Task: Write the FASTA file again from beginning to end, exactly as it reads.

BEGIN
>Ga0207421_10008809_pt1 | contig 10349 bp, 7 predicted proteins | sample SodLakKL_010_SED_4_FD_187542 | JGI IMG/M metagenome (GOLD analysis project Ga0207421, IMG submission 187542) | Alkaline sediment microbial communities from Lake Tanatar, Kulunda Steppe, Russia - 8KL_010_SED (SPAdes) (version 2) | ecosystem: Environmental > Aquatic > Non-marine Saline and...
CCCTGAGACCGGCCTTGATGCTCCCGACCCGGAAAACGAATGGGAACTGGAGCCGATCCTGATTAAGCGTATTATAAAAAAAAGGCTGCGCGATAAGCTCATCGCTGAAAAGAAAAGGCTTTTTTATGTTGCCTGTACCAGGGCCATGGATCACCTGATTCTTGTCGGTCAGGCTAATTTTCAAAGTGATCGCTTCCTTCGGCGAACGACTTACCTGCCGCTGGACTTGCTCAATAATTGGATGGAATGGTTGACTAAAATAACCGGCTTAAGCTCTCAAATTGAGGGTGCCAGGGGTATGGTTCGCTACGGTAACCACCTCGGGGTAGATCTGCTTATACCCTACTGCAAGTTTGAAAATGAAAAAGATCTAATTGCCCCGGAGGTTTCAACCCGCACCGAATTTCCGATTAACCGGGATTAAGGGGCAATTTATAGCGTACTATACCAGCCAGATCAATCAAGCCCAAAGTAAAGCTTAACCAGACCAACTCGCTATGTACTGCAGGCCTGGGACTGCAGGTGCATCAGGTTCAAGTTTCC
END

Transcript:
>Ga0207421_10008809_pt1 | contig 10349 bp, 7 predicted proteins | sample SodLakKL_010_SED_4_FD_187542 | JGI IMG/M metagenome (GOLD analysis project Ga0207421, IMG submission 187542) | Alkaline sediment microbial communities from Lake Tanatar, Kulunda Steppe, Russia - 8KL_010_SED (SPAdes) (version 2) | ecosystem: Environmental > Aquatic > Non-marine Saline and...
CCCTGAGACCGGCCTTGATGCTCCCGACCCGGAAAACGAATGGGAACTGGAGCCGATCCTGATTAAGCGTATTATAAAAAAAAGGCTGCGCGATAAGCTCATCGCTGAAAAGAAAAGGCTTTTTTATGTTGCCTGTACCAGGGCCATGGATCACCTGATTCTTGTCGGTCAGGCTAATTTTCAAAGTGATCGCTTCCTTCGGCGAACGACTTACCTGCCGCTGGACTTGCTCAATAATTGGATGGAATGGTTGACTAAAATAACCGGCTTAAGCTCTCAAATTGAGGGTGCCAGGGGTATGGTTCGCTACGGTAACCACCTCGGGGTAGATCTGCTTATACCCTACTGCAAGTTTGAAAATGAAAAAGATCTAATTGCCCCGGAGGTTTCAACCCGCACCGAATTTCCGATTAACCGGGATTAAGGGGCAATTTATAGCGTACTATACCAGCCAGATCAATCAAGCCCAAAGTAAAGCTTAACCAGACCAACTCGCTATGTACTGCAGGCCTGGGACTGCAGGTGCATCAGGTTCAAGTTTCC